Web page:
The Washington Low Income Housing Alliance has developed a group called the Resident Action Project. The project has been going on for two years now and includes people from all over Washington: Bellingham, Federal Way, Edmonds and Seattle, among others.
This is a great group of people I have gotten to know, and they have become friends — now family. We all have one thing in common, and that is change. Well, for me, real change in policy to make things better for people — no, for everyone — to have a safe place they can call home.
During the summer the Resident Action Project did a listening tour. For those who do not know what that is, members of the Resident Action Project went to 12 different listening sessions to hear people’s stories of what is happening in their communities. The stories were about housing experiences or being homeless or unsheltered.
Many topics came up in these listening sessions: how hard it is to find a home; housing discrimination; how available housing doesn’t meet diverse needs; the criminalization of homelessness; and barriers that people experience once they become homeless. What great topics to help with our state of emergency!
Out of these sessions, the Resident Action Project is organizing the Statewide Summit for Homes on Oct. 7.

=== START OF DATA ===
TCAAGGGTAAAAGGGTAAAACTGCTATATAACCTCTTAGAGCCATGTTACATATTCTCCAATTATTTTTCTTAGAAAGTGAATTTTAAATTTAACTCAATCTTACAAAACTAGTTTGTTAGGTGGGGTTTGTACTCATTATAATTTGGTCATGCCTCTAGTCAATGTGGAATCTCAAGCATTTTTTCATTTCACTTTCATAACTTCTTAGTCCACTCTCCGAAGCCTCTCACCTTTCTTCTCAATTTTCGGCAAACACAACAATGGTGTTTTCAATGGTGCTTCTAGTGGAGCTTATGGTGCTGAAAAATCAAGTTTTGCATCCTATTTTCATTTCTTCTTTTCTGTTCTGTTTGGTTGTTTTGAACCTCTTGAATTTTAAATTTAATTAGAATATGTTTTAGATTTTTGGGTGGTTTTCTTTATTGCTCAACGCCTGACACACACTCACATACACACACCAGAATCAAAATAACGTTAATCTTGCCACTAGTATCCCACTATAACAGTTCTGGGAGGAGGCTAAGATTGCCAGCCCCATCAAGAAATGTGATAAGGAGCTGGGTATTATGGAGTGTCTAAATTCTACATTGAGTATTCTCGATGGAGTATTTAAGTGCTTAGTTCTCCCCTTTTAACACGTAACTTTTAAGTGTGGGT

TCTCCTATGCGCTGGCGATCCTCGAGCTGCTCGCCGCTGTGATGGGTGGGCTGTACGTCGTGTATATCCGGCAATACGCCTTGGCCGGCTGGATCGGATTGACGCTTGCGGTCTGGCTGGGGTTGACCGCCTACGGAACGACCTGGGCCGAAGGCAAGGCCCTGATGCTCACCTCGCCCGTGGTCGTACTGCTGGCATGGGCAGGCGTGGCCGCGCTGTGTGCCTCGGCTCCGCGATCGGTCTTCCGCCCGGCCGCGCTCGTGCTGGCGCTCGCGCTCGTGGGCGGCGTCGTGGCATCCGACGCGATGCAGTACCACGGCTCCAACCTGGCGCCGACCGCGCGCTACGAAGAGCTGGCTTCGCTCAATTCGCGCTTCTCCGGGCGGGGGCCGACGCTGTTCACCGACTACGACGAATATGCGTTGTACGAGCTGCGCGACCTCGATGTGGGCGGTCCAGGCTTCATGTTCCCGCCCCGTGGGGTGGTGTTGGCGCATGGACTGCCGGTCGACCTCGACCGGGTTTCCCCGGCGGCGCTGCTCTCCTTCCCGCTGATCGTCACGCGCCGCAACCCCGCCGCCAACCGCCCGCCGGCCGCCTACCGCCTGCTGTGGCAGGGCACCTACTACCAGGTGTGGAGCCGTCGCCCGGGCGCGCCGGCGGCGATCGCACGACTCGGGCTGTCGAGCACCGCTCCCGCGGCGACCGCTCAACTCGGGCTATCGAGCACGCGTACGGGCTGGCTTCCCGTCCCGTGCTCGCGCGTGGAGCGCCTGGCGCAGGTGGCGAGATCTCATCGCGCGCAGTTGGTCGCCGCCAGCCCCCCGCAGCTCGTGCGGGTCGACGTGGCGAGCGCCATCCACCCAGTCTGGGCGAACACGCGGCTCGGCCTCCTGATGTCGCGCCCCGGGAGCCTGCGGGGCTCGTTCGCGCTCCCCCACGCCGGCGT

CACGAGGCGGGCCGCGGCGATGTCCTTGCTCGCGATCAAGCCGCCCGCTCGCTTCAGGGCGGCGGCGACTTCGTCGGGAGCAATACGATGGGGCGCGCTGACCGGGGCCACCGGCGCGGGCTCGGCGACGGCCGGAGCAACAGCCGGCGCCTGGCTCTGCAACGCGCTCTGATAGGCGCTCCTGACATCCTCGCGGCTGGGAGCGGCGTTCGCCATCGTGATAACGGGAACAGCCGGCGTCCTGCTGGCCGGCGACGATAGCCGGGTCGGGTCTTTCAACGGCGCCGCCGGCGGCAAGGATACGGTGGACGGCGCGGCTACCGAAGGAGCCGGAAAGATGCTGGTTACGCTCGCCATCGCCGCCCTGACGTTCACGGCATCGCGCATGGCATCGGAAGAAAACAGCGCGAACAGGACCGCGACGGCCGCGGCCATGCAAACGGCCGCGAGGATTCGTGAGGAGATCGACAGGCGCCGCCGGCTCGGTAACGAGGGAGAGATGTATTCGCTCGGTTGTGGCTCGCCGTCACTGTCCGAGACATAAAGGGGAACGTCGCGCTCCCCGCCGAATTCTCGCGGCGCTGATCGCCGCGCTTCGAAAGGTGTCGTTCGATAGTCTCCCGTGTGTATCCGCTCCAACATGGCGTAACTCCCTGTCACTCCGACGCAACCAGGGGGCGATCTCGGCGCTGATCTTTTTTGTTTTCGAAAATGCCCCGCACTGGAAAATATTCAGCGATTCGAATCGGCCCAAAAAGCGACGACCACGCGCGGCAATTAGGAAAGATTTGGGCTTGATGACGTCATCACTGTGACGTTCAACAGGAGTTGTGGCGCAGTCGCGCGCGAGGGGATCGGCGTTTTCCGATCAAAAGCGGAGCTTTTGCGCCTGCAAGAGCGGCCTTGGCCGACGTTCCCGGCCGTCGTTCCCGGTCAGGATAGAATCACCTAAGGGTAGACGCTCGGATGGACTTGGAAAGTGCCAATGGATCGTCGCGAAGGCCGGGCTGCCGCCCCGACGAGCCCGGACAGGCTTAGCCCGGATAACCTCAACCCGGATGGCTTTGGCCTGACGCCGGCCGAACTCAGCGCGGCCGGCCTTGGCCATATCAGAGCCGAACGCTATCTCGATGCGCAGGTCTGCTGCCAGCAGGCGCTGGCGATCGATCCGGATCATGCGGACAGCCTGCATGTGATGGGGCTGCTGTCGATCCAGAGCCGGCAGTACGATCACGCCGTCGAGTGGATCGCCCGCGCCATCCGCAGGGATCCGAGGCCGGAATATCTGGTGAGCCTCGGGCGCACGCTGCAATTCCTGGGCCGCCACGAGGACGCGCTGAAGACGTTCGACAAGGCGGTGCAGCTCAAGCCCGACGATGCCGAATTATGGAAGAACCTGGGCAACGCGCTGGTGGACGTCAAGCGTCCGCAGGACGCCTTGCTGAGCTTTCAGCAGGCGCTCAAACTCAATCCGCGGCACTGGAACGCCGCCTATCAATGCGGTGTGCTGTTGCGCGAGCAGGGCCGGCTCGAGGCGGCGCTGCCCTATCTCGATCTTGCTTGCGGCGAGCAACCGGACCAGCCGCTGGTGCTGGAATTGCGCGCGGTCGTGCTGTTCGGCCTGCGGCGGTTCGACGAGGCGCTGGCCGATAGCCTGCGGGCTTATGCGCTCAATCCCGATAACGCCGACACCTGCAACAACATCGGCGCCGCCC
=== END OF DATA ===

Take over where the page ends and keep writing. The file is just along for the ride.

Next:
Mindy Woods is a Resident Action Project member. I spoke with her about the upcoming summit. She lives in Snohomish County and hopes to bring people’s attention to housing and homelessness issues in regions other than Seattle. I asked her, “What do you see in the future for the Resident Action Project?” She said she wants to see more effective statewide advocacy and to see more changes in our legislature to reach out to people to get involved.
The summit is the first event that the Resident Action Project has organized. Members made phone calls and knocked on doors.
The Oct. 7 summit runs from 11 a.m. to 3 p.m. at Southside Commons at 3518 S. Edmunds St. in Seattle. At the event, we will discuss housing issues, housing policies and find ways to take action.
Lunch will be provided. There will be childcare and transportation. To learn more information and to RSVP, visit their website.
Hopefully it will make a difference in this upcoming legislative session in Olympia.
Lisa Sawyer is a Real Change Vendor. She sells the paper at Fourth Avenue and Union Street in Seattle.
Wait, there's more. Check out articles in the full October 4 issue.